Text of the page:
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Veterans at Risk: The Health Effects of Mustard Gas and Lewisite (1993)

Chapter: C. Involvement of the National Academy of Sciences Complex in World War II Research Programs: A Summary

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Suggested Citation:"C. Involvement of the National Academy of Sciences Complex in World War II Research Programs: A Summary." Institute of Medicine. 1993. Veterans at Risk: The Health Effects of Mustard Gas and Lewisite. Washington, DC: The National Academies Press. doi: 10.17226/2058.
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C
Involvement of the National Academy of Sciences Complex in World War II Research Programs: A Summary

Chartered in 1863 during Abraham  Lincoln's presidency, the National Academy of Sciences (NAS) serves as an independent scientific advisory organization to Congress and government agencies. Three other components of the Academy complex were added later under the Academy's original charter, the National Research Council (NRC) in 1916, the National Academy of Engineering in 1964, and the Institute of Medicine in 1970. Each component of this complex works through committees of scientific experts who gather to discuss, share their expertise, and make recommendations on scientific policy and issues. A key aspect of all such committees is their independence from outside pressure and influence. Through a variety of mechanisms, each committee represents a group of individuals who operate with consideration for all known positions or views on a specific subject, but who also operate with complete independence from any of the involved parties, including those providing the funds for the study.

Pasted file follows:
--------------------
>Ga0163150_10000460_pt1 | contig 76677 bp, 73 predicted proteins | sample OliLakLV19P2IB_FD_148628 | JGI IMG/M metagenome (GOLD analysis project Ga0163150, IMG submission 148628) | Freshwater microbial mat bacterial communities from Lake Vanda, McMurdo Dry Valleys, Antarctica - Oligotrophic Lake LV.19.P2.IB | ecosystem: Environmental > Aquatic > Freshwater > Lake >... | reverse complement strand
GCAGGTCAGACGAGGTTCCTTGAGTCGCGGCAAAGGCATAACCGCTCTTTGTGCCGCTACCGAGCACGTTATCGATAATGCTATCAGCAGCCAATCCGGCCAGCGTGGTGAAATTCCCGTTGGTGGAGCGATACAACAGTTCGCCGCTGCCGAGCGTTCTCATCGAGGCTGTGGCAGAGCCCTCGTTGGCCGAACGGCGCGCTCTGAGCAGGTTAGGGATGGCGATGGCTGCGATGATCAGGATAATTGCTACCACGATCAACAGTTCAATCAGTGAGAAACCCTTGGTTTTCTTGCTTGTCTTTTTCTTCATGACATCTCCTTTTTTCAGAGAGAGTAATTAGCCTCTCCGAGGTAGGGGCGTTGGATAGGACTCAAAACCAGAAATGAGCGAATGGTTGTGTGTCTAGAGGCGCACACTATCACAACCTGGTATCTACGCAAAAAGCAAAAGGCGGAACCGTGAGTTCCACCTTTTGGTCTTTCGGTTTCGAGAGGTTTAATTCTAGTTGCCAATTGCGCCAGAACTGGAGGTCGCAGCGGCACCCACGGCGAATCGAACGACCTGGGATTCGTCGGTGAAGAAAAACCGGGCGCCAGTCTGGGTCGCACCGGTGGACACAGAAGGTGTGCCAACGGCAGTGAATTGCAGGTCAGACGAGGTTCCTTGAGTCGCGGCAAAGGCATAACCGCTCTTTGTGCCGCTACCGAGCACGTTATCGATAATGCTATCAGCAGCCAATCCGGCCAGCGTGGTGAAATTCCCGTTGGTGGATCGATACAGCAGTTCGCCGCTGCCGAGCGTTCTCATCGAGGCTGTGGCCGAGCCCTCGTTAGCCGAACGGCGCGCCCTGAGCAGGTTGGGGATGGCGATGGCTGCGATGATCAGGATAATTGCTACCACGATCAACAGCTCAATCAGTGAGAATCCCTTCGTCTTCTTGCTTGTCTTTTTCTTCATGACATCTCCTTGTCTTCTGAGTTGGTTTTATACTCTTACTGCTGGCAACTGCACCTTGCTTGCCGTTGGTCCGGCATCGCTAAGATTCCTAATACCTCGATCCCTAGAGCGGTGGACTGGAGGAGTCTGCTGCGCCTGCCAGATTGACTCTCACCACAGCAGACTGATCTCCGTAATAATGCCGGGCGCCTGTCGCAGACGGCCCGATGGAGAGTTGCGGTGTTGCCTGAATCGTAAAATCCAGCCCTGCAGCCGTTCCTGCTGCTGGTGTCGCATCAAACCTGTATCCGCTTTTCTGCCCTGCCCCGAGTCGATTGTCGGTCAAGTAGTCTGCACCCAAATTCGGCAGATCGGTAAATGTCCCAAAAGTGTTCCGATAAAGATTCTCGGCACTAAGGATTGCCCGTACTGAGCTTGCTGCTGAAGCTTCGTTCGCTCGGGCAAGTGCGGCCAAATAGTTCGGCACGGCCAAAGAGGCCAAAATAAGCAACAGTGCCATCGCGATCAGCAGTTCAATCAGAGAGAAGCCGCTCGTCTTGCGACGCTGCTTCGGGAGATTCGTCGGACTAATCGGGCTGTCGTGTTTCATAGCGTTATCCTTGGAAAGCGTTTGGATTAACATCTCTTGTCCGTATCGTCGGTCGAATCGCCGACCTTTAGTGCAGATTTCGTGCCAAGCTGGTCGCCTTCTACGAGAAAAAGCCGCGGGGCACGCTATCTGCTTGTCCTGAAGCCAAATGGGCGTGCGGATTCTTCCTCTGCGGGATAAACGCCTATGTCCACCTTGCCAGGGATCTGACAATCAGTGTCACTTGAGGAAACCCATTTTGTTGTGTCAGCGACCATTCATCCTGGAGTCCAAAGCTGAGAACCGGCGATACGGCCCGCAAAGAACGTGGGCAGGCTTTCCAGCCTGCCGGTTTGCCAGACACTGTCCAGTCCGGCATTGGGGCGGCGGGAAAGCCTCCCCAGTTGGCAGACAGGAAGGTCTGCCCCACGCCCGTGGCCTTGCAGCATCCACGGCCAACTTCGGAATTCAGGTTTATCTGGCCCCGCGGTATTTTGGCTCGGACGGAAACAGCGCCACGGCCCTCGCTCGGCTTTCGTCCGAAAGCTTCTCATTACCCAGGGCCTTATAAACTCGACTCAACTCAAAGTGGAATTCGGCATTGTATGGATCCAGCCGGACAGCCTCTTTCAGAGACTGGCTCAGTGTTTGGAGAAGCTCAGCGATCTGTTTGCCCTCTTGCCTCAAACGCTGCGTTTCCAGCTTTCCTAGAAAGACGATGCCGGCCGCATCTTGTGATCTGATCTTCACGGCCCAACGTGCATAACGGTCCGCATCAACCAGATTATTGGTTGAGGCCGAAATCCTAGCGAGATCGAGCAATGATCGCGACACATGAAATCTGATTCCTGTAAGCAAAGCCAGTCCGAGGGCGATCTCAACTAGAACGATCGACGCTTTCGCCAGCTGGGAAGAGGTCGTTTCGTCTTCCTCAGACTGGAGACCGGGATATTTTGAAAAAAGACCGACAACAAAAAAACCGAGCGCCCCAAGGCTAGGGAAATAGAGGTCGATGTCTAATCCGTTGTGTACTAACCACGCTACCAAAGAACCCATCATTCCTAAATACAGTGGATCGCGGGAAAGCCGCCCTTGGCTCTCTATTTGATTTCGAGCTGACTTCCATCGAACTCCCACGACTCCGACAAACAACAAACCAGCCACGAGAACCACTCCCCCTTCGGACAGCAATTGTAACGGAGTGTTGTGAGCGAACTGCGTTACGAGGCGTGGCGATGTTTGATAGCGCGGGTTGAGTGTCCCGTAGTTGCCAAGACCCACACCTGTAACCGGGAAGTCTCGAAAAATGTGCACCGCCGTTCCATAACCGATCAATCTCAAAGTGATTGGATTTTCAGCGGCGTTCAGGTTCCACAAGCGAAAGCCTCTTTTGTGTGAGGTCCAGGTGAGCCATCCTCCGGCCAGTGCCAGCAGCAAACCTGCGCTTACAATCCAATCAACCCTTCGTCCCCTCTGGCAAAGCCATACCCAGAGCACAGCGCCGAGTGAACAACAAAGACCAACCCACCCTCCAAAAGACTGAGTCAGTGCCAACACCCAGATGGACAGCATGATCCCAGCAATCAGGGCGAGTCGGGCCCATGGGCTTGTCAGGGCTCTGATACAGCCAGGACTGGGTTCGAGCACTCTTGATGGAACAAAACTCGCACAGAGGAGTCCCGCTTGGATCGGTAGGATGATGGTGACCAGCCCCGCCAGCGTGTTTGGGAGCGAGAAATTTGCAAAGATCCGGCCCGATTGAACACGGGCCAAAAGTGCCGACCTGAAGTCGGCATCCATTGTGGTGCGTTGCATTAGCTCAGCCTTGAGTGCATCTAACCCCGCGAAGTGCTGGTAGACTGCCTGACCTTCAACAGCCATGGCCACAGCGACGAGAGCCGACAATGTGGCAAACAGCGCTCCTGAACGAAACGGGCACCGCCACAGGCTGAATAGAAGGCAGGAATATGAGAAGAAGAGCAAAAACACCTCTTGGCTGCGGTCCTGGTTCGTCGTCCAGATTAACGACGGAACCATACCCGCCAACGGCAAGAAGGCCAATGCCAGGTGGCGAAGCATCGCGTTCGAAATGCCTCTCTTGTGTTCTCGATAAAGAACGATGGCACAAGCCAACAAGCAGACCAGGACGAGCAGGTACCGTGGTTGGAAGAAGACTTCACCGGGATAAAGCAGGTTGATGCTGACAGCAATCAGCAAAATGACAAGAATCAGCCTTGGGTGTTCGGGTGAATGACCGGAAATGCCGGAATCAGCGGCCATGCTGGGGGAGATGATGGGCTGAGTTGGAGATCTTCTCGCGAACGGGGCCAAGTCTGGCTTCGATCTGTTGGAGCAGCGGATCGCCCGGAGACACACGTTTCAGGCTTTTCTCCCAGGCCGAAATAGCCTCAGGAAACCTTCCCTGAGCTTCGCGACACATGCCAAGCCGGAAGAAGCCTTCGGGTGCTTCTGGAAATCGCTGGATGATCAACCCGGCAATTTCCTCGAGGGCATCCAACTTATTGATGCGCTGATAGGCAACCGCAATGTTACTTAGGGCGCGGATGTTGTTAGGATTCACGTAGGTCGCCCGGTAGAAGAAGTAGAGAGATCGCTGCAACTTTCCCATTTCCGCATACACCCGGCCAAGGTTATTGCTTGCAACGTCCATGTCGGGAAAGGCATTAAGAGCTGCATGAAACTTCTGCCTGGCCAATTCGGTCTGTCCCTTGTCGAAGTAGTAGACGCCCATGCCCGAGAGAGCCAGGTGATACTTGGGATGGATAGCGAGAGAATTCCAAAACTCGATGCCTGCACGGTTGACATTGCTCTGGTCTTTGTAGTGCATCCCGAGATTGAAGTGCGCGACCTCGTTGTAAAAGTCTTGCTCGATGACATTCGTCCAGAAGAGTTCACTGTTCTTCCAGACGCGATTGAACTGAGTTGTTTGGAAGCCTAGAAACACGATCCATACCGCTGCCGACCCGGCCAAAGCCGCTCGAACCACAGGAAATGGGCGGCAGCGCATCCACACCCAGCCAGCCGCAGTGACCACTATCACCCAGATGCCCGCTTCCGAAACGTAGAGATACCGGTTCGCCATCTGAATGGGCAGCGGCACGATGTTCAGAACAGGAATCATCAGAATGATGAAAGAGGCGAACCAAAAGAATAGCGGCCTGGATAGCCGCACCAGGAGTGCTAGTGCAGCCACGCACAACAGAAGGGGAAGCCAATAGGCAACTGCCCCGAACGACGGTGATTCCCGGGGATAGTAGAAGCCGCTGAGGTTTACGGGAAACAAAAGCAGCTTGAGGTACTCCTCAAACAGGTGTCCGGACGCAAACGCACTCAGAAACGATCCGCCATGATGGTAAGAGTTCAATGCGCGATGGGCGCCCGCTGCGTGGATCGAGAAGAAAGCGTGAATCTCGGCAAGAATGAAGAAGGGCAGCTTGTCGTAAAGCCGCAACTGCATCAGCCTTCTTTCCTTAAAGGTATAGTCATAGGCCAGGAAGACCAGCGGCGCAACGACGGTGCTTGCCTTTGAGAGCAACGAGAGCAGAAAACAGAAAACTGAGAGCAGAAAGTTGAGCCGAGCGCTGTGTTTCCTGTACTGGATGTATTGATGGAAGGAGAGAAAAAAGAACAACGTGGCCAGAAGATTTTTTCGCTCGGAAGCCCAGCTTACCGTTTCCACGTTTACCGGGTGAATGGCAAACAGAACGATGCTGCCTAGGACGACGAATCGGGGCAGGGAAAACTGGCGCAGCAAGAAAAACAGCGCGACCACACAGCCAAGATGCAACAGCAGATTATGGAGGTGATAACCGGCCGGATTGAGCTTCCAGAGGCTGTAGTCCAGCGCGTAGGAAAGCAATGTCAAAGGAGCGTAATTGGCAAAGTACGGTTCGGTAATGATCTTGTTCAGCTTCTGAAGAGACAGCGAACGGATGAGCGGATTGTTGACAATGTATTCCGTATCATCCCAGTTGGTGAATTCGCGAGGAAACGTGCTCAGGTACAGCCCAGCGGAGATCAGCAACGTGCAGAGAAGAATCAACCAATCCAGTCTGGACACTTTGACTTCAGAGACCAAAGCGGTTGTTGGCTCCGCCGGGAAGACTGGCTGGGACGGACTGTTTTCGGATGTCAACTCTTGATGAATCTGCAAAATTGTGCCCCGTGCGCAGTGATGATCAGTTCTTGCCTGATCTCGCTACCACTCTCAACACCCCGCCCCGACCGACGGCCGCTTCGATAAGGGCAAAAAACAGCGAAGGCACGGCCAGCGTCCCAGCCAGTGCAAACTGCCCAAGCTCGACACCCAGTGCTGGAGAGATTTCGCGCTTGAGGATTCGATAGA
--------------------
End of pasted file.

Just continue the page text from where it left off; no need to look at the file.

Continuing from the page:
As the United States mobilized for the Second World War, the level of involvement of NRC committees in the actual research enterprise was dramatically changed. Of interest to the present study is the fact that certain NRC committees acted directly for the government in the supervision of war-related research, including animal studies of the effects of mustard gas on the body and tests with human volunteers of ointments to protect against mustard gas burns. The specific agencies and relationships involved in this collaboration of the NRC with the government are described in other sources, but the important aspect is that the strict, distinct boundary lines we see today between the role of